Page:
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7 Reasons to Immediately Bring Your Cat to the ER

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There are many reasons to consider scheduling a visit with your family veterinarian. Maybe your pet is losing weight for no obvious reason, their appetite has grown picky, or they’re due for an annual exam and bloodwork. These are all important reasons to see your family veterinarian, but they don’t necessarily warrant a trip to the animal emergency room.

So, when should you pack Fluffy in the carrier and bring her to the ER? The following is a list of the seven most common reasons a cat should receive immediate veterinary care:

1. Difficulty Breathing

If your cat is breathing faster than normal, harder than normal, with an open mouth, or all of the above – get to the vet! Unsure? Count your pet’s respirations for 15 seconds while they are resting. Multiply that number by 4. If the final number is greater than 40 breaths a minute, go to the ER vet!

Shallow, rapid breathing or very deep, slow breathing are also both abnormal and warrant an immediate trip to the animal emergency hospital.

2. Not Urinating

  • Female Cat
    • If your female cat isn’t producing urine, she should be seen immediately.
    • If she is producing urine, but having difficulty urinating, having accidents outside of the litter box, or peeing frequently, she should be seen within 24 hours by your family veterinarian.
  • Male Cat
    • If your male cat is having urinary tract problems, especially if he’s hasn’t urinated within the last 6-8 hours, he needs to be seen right away. Male cats are more prone to urethral obstructions, which is a life-threatening emergency.

3. Seizures

If your cat is having a grand mal seizure, they are unaware of their surroundings, paddling their limbs, and may urinate or defecate on themselves. More subtle signs of a seizure are face twitching and ear twitching. If your cat has a seizure, grand mal or not (especially if it happens more than once), your cat should be seen.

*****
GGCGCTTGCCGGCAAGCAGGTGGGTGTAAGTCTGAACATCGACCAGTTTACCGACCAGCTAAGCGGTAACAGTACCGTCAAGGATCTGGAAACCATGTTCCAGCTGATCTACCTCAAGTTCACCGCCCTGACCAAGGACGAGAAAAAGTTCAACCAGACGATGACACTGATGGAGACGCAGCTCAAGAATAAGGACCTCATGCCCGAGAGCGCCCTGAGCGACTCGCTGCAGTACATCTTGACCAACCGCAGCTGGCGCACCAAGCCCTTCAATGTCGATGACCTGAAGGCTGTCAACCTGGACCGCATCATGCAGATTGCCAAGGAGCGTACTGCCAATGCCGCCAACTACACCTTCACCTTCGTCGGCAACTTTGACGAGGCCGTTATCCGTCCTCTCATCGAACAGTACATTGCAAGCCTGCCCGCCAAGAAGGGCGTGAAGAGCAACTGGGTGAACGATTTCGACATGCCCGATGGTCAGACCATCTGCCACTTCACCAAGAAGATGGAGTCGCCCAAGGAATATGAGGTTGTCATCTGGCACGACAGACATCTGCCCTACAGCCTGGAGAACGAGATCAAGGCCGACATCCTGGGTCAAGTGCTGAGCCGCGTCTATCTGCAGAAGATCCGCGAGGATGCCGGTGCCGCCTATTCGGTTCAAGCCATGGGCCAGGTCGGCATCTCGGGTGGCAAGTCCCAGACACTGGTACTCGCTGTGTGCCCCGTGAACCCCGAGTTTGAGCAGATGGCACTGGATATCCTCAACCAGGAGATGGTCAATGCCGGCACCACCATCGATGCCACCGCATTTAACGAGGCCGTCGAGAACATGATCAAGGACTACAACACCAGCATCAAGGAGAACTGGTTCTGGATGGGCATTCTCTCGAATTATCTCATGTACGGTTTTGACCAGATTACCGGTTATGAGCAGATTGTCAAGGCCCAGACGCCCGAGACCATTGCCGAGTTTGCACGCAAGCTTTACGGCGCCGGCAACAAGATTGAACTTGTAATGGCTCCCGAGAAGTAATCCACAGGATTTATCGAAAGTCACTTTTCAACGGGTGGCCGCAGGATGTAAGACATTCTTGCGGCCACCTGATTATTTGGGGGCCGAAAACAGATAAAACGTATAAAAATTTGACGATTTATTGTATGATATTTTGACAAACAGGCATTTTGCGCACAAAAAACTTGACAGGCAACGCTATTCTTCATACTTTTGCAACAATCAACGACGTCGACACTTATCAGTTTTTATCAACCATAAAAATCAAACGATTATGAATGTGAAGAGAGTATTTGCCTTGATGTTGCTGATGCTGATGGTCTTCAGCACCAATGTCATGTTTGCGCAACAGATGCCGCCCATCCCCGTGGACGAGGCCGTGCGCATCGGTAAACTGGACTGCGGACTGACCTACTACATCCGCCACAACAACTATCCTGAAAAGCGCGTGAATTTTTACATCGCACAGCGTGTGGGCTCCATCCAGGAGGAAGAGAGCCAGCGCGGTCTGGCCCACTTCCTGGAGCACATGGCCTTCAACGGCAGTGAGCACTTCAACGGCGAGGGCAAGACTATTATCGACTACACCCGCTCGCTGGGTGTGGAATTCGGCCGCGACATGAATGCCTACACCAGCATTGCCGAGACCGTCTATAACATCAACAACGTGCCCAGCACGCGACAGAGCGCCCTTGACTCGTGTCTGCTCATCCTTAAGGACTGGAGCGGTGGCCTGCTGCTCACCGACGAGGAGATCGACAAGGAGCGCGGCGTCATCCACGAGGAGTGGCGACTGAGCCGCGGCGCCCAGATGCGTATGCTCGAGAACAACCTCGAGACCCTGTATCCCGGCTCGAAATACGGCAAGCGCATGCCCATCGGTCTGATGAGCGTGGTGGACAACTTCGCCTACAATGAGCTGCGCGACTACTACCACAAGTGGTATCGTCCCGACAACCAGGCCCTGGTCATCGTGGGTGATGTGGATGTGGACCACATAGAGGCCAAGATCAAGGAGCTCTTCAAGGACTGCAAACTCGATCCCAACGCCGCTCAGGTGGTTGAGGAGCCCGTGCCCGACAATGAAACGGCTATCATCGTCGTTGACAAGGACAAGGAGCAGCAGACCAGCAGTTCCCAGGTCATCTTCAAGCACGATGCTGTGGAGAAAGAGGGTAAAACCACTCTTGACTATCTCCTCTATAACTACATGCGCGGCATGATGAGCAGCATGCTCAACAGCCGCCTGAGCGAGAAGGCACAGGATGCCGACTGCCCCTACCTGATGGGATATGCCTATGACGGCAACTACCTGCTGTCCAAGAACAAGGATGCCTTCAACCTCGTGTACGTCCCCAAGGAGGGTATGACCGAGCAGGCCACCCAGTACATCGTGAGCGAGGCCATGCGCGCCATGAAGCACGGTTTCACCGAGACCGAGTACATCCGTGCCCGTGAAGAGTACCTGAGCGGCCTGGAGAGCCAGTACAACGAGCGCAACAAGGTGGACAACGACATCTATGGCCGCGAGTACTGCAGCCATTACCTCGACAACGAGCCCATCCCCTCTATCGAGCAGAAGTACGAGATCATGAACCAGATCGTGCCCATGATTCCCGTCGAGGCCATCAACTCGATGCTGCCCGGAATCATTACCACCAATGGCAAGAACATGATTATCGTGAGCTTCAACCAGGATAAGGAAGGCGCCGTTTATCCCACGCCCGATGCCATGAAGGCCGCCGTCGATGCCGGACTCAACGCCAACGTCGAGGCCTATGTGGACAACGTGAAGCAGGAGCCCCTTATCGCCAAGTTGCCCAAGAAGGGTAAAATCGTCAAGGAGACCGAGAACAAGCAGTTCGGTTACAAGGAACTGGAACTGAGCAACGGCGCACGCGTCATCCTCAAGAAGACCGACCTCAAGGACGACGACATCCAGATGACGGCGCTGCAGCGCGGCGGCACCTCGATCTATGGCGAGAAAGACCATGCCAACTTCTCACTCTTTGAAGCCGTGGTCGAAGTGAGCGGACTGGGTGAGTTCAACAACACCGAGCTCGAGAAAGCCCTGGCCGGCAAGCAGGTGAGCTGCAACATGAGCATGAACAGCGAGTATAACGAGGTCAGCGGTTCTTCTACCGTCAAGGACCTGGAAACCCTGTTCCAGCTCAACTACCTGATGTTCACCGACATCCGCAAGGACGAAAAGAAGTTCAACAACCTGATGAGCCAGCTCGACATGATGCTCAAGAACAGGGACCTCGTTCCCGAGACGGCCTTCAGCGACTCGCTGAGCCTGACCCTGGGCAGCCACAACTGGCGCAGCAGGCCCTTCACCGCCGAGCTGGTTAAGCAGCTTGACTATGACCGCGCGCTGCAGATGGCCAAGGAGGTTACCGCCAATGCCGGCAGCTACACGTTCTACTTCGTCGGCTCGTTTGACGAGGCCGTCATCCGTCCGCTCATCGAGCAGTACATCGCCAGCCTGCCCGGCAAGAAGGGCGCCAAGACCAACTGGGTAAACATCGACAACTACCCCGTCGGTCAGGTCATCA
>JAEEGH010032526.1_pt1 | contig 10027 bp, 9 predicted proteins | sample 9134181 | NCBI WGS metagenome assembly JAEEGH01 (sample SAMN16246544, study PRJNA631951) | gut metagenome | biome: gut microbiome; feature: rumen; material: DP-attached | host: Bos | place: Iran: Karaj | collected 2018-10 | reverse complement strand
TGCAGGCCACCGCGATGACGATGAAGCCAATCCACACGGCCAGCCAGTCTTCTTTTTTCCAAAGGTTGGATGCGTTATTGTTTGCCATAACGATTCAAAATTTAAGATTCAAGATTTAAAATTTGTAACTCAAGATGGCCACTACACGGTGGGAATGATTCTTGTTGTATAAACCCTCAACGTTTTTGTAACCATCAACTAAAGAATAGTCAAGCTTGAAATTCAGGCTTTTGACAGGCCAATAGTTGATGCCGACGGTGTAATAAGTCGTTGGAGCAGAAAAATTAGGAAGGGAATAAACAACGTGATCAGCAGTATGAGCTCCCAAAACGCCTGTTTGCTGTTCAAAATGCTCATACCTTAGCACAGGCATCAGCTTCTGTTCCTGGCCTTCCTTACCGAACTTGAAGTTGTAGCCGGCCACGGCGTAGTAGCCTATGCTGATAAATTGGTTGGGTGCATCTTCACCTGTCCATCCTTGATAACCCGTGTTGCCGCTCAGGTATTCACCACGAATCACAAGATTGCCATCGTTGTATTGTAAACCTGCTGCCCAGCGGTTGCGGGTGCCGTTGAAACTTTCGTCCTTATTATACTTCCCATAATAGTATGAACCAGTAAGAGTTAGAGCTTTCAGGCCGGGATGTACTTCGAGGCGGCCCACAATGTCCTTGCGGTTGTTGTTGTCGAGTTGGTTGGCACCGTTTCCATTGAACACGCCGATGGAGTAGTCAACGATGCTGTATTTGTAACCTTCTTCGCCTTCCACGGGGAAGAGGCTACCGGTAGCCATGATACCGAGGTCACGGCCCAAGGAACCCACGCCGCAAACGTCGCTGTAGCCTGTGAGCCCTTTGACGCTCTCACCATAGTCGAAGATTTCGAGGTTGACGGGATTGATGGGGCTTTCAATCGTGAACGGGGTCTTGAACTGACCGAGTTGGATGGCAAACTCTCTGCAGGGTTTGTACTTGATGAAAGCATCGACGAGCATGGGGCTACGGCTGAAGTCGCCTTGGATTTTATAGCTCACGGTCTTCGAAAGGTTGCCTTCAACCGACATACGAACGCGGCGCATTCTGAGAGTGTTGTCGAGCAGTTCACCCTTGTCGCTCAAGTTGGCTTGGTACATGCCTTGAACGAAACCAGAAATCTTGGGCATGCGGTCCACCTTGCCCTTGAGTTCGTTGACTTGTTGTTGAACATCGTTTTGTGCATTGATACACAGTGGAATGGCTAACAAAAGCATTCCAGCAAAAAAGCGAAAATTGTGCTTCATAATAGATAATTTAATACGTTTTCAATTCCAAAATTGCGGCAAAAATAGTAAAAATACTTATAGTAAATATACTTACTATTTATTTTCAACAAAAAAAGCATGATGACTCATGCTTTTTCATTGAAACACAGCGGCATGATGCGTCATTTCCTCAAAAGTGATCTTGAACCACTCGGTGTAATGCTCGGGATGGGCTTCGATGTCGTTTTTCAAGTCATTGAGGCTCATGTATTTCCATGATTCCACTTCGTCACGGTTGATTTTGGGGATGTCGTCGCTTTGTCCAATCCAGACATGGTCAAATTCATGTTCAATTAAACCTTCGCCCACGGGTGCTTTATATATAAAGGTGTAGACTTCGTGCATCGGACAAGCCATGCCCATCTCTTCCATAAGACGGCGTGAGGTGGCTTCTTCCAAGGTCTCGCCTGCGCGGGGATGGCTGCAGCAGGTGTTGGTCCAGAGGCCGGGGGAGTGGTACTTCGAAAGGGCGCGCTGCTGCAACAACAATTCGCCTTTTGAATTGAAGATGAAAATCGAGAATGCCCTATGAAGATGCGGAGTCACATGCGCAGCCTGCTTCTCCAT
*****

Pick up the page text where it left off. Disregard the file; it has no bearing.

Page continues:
If possible, use your phone to capture abnormal behavior and subtle twitching. The video can help the veterinarian determine if a seizure has occurred.

4. Toxins

If your cat gets into anything that is toxic, seek immediate veterinary care for safe methods of decontamination. The most common cat toxins are:

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5. Anorexia

If your cat has not eaten in over 24-36 hours, especially if they are normally very food-motivated, then they should be seen.

6. Vomiting and Diarrhea

Often, these symptoms can wait to be seen by your family veterinarian the next day. However; if there is blood in the vomit or if your pet is vomiting multiple times in a short period of time, they need to be seen as soon as possible. If you know your cat ate something other than food (such as string, a sewing needle, etc.), they should also be seen immediately, whether they are vomiting or not.

7. Trauma

If your cat is hit by a car, attacked by another pet or animal, falls and isn’t bearing weight on a limb, or any other traumatic situation, your cat needs to go to the emergency animal hospital immediately.

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Although a number of problems can wait until the next day to be addressed by your family veterinarian, the situations listed above are critical and need to be seen immediately. If you’re ever questioning whether or not to bring your pet in, call your family veterinarian or local animal emergency hospital and ask. In the end, you know your pet better than anyone else. If you feel something suddenly isn’t right and it can’t wait, then have your pet checked out!

Still not sure if you should go to the ER vet or not? Check out this list by Dr. Justine Lee, one of Animal Emergency & Referral Center of Minnesota’s board-certified veterinary criticalists and a board-certified veterinary toxicologist.

Dr. Bruns, ER vet, emergency veterinarian, Animal Emergency & Referral Center of Minnesota


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